The FBI has released photos and video of two men described as suspects in the Boston Marathon bombings and has asked for the public's help locating them. FBI Special Agent in Charge Richard DesLauriers emphasized during a press conference that no detail was too small, and that these are the only two men the FBI considers suspects at this point. The public was urged to disregard other photos at this point and to call 1-800-CALL-FBI (1-800-225-5324), prompt #3 with information.
Officials did not say whether they think the suspects are part of a known terrorist group, whether foreign or domestic. A press conference in Boston this afternoon was short on details of the investigation. The man in the white cap, DesLauriers said, is believed to have put down a backpack that contained one of the two bombs.
It's obviously too early to say definitively who these men are or how they may or may not be connected to an organized group. But three former CIA officers who I spoke with this morning--before these photos were publicized--cautioned against ruling our a foreign connection at this early stage. The former officers were in Washington to talk about their role in the upcoming HBO documentary Manhunt, about the CIA's search for Osama bin Laden--in which they all played key roles. I'll have more on the movie in a few weeks. I asked them to give me their read on the unfolding investigation in Boston.
They all thought that it was premature to say this is not the work of al Qaeda or some foreign terrorist group. Just because this attack doesn't fit AQ's previous signatures doesn't mean the group hasn't changed up the playbook. And just because there were apparently few, if any, warning signs or chatter in the run-up doesn't mean that the attack must have been planned by a domestic terrorist group.
"My fear has always been that al Qaeda would go low-tech and tactical," said Marty Martin, who was in charge of the operational hunt for bin Laden after 9/11. Martin worried that the group would move away from its trademark spectacular attacks that cause mass casualties (blowing up buildings and airplanes) towards assaults on soft targets, such as shopping malls, that might result in fewer deaths but still end up sewing panic and confusion, and that are easier to plan and harder to interdict. The finish line of the Boston Marathon, Martin said, is a very soft target and a very high-profile one.
When bin Laden was alive, al Qaeda tended to favor bigger, large-scale attacks. But now that he's dead, the strategy may have shifted, noted Cindy Storer, an analyst who was part of the CIA "sisterhood" following bin Laden's trail in the 1990s. Martin added that an Egyptian, Ayman al-Zawahiri, bin Laden's long-time no. 2, is now in charge of the group, and that Egyptian terrorist groups have historically used the lower-scale, tactical attacks like the one in Boston.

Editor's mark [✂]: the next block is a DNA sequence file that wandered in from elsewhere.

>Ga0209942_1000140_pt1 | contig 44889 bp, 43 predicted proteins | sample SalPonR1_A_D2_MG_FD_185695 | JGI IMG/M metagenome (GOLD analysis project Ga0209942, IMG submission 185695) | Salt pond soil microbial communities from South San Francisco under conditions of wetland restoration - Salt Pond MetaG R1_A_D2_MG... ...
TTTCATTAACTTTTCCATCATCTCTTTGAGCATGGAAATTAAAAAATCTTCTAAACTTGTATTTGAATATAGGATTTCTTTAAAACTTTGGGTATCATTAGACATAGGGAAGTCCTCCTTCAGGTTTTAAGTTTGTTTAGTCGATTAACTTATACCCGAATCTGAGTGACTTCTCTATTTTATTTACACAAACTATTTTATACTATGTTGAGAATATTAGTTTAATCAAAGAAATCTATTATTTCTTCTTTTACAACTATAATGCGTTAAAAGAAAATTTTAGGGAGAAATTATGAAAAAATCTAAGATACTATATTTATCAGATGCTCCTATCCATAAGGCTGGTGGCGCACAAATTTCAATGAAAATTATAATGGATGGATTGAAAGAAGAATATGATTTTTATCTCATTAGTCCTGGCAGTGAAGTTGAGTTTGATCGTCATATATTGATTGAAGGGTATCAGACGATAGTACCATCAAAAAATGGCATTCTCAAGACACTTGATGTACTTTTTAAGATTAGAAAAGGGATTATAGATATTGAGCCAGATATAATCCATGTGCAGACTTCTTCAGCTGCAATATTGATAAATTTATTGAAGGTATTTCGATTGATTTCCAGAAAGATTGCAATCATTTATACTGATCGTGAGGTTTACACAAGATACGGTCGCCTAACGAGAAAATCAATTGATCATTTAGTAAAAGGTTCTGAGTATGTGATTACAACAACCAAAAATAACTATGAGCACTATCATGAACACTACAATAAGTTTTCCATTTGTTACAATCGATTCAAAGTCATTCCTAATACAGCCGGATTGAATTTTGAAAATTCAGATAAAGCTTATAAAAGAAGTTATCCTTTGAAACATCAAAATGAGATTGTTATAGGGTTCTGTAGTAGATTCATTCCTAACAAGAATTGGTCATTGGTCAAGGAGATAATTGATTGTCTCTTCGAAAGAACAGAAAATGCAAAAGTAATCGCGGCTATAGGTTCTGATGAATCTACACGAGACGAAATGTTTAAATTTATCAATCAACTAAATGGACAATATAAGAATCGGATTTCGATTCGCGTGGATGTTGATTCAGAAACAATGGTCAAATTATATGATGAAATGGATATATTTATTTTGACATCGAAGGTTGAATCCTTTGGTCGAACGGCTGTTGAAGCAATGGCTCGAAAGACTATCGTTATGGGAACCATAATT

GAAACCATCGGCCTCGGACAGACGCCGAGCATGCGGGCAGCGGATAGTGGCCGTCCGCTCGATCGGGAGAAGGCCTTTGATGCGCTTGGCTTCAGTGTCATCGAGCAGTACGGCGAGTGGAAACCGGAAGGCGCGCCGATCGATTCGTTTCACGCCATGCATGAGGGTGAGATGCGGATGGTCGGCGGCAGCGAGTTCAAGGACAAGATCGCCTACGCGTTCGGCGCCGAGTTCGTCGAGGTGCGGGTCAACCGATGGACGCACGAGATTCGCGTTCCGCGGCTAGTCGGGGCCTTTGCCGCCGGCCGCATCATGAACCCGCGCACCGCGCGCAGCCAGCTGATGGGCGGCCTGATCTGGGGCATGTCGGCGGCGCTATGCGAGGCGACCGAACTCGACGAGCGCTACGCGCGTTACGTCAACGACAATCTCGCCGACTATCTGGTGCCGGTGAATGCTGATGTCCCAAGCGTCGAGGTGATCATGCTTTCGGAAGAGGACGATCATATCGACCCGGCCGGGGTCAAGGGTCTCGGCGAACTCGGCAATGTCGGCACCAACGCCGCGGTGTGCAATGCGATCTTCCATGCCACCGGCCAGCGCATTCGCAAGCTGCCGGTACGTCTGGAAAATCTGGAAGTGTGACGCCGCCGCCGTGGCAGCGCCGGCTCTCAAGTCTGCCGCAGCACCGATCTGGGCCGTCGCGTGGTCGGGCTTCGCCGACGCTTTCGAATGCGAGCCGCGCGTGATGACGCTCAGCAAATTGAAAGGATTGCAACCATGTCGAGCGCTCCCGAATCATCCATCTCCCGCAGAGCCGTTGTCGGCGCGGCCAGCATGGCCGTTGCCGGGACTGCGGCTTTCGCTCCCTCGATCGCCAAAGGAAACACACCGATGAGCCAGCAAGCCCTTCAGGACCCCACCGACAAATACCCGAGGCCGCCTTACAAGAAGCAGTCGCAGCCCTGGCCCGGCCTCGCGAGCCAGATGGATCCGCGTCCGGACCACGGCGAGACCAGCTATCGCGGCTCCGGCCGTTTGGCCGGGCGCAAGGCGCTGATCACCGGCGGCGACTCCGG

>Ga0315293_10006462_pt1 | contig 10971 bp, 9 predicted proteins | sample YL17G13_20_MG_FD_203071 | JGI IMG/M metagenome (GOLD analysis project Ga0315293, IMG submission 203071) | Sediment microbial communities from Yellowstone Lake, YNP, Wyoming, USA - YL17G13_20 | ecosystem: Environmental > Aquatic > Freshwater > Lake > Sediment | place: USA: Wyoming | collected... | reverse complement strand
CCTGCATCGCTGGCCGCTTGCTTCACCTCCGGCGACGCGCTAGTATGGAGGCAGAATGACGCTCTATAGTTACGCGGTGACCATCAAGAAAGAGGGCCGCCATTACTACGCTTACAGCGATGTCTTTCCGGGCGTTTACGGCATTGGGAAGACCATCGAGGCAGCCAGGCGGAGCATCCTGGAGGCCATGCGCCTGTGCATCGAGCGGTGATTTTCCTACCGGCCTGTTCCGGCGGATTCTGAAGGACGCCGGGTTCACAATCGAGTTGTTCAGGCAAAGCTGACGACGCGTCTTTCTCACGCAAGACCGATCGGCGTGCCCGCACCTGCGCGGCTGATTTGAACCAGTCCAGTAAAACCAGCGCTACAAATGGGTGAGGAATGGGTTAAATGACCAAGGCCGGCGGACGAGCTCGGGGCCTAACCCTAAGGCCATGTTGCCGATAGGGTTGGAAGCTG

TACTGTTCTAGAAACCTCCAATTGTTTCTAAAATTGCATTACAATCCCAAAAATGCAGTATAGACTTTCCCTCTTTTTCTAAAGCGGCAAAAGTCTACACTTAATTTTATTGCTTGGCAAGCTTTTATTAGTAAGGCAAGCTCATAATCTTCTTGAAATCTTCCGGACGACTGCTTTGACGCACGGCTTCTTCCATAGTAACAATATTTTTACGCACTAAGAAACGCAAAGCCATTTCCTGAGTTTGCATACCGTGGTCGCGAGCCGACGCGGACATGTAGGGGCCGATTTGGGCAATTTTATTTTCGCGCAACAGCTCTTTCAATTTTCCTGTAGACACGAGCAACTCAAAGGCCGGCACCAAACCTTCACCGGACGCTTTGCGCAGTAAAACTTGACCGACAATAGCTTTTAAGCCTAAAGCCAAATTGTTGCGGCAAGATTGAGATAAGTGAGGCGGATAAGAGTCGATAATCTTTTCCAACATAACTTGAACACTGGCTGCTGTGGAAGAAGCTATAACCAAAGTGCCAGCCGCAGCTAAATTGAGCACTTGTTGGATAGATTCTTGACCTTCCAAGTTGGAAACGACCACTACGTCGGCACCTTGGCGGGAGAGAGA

Nada Bakos, a former CIA targeting officer who tracked al Qaeda in Iraq, also urged people not to over-generalize al Qaeda. There are multiple variants and offshoots. Might the Boston attack have been executed by a group that hasn't shown up on the radar yet? Al Qaeda and its affiliates have also successfully recruited westerners and others who might draw less suspicion and have an easier time entering the United States, she said. Indeed, the group has made no secret of its desire to do so.
Everyone cautioned they were just speculating, but their insights were nevertheless instructive. For instance, despite some commentary that the attack must be the work of amateurs because it didn't kill more people and involved improvised bombs, all three former officers said the attack reflected a high degree of skill, and possibly some significant training. For starters, the attackers--they didn't know how many there were this morning--built two bombs that went off as planned. That's not as easy as you might think. Building an explosive device that works as intended it not as simple as following a recipe on the Internet. Faisal Shahzad, the Times Square car bomber, couldn't do it. Neither could Umar Farouk Abdulmutallab, the Underwear Bomber who tried to blow up an airplane mid-flight.
Second, the attackers were able to "infiltrate, execute, and exfiltrate," as Martin put it, meaning they got to their target, planted and set off the devices, and then got away without being caught. Martin called that "disconcerting." Pulling off this kind of mission isn't easy, and the fact that investigators are coming up short on leads lends credence to the idea that the attacker may have been trained in how to avoid detection. Martin speculated that they might have used disguises like wigs or hats, which would make them harder to find now. (In the photos, both men are wearing ball caps. One is wearing sunglasses.)
Even though the signs don't point to a traditional al Qaeda attack, that doesn't mean it was planned at home or is the work of a lone-wolf. We could be witnessing something new, or a variation on an old strategy.